Nonoccupational postexposure HIV prevention: emergency physicians' current practices, attitudes, and beliefs.Ann Emerg Med. 2003 Nov; 42(5):651-6.AE
We surveyed emergency physicians to determine current practices, knowledge, attitudes, and beliefs regarding nonoccupational postexposure prevention practices.
Two thousand randomly selected practicing emergency physicians from the American College of Emergency Physicians' national database and all graduating emergency medicine residents in 2000 were surveyed. Knowledge, role responsibility, self-efficacy, and attitudes and beliefs were measured and composite scores developed. Differences in responses between supporters and nonsupporters were compared for each category.
Eight hundred eighty-nine responded, representing 60% (67/113) of emergency medicine residencies, 32% (347/1095) of emergency medicine residents, and 27% (542/2000) of emergency physicians. Responders recommend nonoccupational postexposure prevention for sexual assault (35%), unintentional needle stick (25%), and, rarely (<15%), for unsafe sexual practices and injection drug use. Knowledge of Centers for Disease Control and Prevention recommendations or the time when treatment may be most beneficial is poor (15.5% and 13.7%, respectively). Most agree their role includes providing nonoccupational postexposure prevention drugs and referring patients for counseling (76.5% and 75.6%, respectively). Confidence in assessing need for nonoccupational postexposure prevention varied with exposure type (sexual assault [61.6%], unintentional needle stick [54.8%], unsafe sexual practices [40.4%], and injection drug use [49.7%]). Supporters of nonoccupational postexposure prevention (64.1%) are more likely to have nonoccupational postexposure prevention available (69.3% versus 42.9%; 95% confidence interval [CI] 19.7 to 33.1), written protocols (42.5% versus 33.0%; 95% CI 2.8 to 16.2), and higher mean composite scores than nonsupporters in all categories: knowledge, self-efficacy, role responsibility, and attitudes.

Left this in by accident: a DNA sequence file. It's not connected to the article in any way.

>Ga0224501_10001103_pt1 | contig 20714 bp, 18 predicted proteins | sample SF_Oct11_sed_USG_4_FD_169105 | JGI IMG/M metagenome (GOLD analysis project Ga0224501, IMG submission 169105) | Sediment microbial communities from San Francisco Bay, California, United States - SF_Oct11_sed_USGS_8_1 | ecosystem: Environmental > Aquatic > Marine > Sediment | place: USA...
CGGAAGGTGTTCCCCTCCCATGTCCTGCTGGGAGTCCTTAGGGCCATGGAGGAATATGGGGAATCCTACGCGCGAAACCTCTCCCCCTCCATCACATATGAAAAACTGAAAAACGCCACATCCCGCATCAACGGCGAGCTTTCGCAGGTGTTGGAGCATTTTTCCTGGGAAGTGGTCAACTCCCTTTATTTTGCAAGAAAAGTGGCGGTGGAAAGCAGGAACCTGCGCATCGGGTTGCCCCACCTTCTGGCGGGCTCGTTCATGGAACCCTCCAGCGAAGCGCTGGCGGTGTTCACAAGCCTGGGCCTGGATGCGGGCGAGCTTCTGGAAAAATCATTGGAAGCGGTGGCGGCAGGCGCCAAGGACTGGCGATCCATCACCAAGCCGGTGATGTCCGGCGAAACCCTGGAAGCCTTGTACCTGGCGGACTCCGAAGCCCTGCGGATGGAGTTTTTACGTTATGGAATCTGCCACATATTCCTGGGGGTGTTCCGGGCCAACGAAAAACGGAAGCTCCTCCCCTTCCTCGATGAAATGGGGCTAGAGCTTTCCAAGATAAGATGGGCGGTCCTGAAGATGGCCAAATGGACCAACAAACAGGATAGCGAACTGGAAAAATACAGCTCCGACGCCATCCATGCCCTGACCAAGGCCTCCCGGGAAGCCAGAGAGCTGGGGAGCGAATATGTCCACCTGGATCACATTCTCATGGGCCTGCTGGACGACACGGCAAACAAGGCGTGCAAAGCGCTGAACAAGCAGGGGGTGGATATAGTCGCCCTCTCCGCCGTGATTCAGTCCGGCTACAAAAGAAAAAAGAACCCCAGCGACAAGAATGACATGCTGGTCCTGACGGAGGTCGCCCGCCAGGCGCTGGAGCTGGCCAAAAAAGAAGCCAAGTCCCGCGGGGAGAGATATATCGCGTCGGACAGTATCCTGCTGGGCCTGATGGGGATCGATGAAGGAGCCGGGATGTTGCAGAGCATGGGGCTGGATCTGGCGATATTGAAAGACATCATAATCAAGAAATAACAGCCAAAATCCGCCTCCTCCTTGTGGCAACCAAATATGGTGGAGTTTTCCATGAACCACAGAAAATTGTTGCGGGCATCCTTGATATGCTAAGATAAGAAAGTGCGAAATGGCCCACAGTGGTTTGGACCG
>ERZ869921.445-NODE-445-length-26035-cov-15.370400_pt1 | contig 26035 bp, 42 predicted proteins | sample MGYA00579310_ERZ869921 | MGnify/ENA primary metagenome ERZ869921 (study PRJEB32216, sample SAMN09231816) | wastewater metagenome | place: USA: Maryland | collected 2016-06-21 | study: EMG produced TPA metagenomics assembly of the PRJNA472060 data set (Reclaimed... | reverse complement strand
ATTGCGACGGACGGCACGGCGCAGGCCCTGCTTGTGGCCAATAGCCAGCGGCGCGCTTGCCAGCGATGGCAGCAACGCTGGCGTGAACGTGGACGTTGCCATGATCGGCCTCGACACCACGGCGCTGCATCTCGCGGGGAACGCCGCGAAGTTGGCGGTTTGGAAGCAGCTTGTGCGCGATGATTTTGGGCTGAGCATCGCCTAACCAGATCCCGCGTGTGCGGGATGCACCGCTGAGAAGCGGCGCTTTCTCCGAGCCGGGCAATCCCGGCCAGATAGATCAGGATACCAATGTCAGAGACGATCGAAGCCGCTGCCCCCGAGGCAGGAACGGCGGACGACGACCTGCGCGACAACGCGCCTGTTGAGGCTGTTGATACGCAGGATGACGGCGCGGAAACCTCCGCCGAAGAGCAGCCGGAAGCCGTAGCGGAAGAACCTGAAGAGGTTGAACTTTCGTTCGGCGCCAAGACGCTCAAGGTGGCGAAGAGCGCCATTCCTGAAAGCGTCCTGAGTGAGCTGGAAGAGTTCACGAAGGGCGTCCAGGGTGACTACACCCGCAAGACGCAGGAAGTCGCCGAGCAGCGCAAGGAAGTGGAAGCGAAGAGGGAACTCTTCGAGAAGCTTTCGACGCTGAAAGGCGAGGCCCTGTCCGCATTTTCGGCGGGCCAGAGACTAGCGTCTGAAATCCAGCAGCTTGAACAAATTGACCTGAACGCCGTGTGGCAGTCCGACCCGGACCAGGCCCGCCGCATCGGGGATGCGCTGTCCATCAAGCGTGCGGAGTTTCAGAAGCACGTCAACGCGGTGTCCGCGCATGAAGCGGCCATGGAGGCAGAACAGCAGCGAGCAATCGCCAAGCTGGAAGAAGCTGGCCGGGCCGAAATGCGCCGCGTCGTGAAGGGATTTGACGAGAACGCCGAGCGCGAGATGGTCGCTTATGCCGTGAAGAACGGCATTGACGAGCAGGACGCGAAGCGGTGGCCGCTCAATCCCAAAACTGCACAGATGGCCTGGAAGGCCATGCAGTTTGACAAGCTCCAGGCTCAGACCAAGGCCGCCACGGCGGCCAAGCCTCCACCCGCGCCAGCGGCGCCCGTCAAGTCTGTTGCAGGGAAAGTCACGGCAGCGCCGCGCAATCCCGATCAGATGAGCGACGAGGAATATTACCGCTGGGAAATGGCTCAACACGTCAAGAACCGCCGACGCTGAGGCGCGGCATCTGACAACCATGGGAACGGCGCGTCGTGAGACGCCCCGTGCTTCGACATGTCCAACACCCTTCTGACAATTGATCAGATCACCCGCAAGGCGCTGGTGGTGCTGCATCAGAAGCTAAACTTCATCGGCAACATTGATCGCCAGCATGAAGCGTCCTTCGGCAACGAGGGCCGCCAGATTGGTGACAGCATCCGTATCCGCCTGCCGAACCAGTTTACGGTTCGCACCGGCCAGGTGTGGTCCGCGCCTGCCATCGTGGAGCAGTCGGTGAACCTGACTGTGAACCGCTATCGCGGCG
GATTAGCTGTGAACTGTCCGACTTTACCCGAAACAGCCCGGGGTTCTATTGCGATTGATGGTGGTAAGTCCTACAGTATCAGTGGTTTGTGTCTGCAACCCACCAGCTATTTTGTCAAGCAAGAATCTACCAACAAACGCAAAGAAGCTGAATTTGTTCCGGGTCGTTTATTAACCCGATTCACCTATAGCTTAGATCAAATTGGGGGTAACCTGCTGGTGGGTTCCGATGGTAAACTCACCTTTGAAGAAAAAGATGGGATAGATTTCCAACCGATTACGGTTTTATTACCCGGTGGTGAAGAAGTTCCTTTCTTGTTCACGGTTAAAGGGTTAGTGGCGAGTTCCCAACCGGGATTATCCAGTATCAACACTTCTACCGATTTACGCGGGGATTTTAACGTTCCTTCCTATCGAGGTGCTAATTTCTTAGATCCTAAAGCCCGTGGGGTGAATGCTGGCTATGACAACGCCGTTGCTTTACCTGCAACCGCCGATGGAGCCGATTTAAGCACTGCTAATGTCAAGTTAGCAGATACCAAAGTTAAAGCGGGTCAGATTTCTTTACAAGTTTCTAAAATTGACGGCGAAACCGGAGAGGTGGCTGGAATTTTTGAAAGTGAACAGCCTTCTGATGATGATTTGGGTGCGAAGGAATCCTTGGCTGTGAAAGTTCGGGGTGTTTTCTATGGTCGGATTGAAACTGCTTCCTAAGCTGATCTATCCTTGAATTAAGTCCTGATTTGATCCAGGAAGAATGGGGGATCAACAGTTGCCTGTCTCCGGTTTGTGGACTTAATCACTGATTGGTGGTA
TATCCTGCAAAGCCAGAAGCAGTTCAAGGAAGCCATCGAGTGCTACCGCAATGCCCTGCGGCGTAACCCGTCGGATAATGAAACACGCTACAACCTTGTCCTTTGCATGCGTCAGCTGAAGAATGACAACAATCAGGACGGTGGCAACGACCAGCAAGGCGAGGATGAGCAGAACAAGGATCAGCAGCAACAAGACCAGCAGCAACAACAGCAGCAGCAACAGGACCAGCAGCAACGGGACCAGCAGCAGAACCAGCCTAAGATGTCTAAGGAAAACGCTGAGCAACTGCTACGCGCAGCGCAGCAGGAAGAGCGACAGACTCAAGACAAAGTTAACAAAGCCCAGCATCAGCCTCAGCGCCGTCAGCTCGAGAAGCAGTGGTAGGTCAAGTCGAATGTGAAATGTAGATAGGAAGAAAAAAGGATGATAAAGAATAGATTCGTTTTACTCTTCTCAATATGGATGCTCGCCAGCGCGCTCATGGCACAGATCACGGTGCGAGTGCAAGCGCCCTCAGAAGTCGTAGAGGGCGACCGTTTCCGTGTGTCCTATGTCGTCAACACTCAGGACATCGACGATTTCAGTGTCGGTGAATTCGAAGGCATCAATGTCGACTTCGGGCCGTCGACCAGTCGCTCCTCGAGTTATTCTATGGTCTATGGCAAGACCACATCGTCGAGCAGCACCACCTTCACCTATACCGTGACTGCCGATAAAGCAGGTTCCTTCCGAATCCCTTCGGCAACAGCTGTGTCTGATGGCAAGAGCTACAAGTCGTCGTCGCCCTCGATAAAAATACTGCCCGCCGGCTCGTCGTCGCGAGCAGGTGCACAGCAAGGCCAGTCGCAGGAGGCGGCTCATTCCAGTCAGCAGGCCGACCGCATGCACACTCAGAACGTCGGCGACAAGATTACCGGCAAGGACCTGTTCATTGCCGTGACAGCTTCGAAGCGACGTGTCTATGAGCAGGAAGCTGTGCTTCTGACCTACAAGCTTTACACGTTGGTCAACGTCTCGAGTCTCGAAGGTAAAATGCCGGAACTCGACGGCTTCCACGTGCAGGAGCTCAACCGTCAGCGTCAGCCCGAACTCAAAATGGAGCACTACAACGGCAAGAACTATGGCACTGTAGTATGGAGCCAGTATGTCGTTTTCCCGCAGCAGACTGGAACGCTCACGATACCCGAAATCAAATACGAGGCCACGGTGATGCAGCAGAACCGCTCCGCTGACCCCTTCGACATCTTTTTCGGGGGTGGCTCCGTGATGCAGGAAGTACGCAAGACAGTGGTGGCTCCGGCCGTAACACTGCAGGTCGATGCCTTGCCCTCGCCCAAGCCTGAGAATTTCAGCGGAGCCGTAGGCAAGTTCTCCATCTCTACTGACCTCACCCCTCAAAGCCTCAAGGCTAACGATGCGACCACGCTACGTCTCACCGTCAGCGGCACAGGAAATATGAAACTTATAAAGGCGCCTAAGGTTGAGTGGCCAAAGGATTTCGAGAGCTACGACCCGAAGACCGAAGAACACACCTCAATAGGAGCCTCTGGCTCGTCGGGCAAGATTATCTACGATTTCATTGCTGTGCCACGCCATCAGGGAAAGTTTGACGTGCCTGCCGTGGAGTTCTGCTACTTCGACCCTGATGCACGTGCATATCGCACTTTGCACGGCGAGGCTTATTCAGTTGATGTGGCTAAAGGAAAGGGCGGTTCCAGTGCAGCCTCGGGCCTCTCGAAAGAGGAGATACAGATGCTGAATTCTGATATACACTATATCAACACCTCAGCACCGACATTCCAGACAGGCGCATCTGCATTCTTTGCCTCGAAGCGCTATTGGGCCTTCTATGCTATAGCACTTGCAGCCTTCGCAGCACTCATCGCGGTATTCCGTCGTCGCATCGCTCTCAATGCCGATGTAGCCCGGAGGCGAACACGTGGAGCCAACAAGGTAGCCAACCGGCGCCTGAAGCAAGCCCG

Most emergency physicians surveyed agree that offering nonoccupational postexposure prevention is feasible and within their role responsibility. Establishing nonoccupational postexposure prevention protocols and providing educational programs are important first steps in changing practice.